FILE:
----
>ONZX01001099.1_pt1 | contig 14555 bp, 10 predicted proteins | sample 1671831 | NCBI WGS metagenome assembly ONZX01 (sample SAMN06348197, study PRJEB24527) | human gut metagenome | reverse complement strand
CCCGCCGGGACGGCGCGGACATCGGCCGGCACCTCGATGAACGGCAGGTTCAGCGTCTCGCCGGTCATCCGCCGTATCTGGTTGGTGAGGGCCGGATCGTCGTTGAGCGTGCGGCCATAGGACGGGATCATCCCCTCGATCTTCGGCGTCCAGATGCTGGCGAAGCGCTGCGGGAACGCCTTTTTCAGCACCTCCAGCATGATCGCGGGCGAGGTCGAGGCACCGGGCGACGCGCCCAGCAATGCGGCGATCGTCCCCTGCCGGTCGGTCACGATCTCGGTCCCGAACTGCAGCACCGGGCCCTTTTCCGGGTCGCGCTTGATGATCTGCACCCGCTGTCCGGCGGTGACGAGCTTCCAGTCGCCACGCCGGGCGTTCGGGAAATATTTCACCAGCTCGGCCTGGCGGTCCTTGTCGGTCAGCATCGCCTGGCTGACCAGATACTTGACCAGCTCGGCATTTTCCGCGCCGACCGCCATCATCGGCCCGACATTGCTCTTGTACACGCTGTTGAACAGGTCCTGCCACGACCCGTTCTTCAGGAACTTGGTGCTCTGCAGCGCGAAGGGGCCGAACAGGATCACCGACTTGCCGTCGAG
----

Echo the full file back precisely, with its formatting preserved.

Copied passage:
>ONZX01001099.1_pt1 | contig 14555 bp, 10 predicted proteins | sample 1671831 | NCBI WGS metagenome assembly ONZX01 (sample SAMN06348197, study PRJEB24527) | human gut metagenome | reverse complement strand
CCCGCCGGGACGGCGCGGACATCGGCCGGCACCTCGATGAACGGCAGGTTCAGCGTCTCGCCGGTCATCCGCCGTATCTGGTTGGTGAGGGCCGGATCGTCGTTGAGCGTGCGGCCATAGGACGGGATCATCCCCTCGATCTTCGGCGTCCAGATGCTGGCGAAGCGCTGCGGGAACGCCTTTTTCAGCACCTCCAGCATGATCGCGGGCGAGGTCGAGGCACCGGGCGACGCGCCCAGCAATGCGGCGATCGTCCCCTGCCGGTCGGTCACGATCTCGGTCCCGAACTGCAGCACCGGGCCCTTTTCCGGGTCGCGCTTGATGATCTGCACCCGCTGTCCGGCGGTGACGAGCTTCCAGTCGCCACGCCGGGCGTTCGGGAAATATTTCACCAGCTCGGCCTGGCGGTCCTTGTCGGTCAGCATCGCCTGGCTGACCAGATACTTGACCAGCTCGGCATTTTCCGCGCCGACCGCCATCATCGGCCCGACATTGCTCTTGTACACGCTGTTGAACAGGTCCTGCCACGACCCGTTCTTCAGGAACTTGGTGCTCTGCAGCGCGAAGGGGCCGAACAGGATCACCGACTTGCCGTCGAG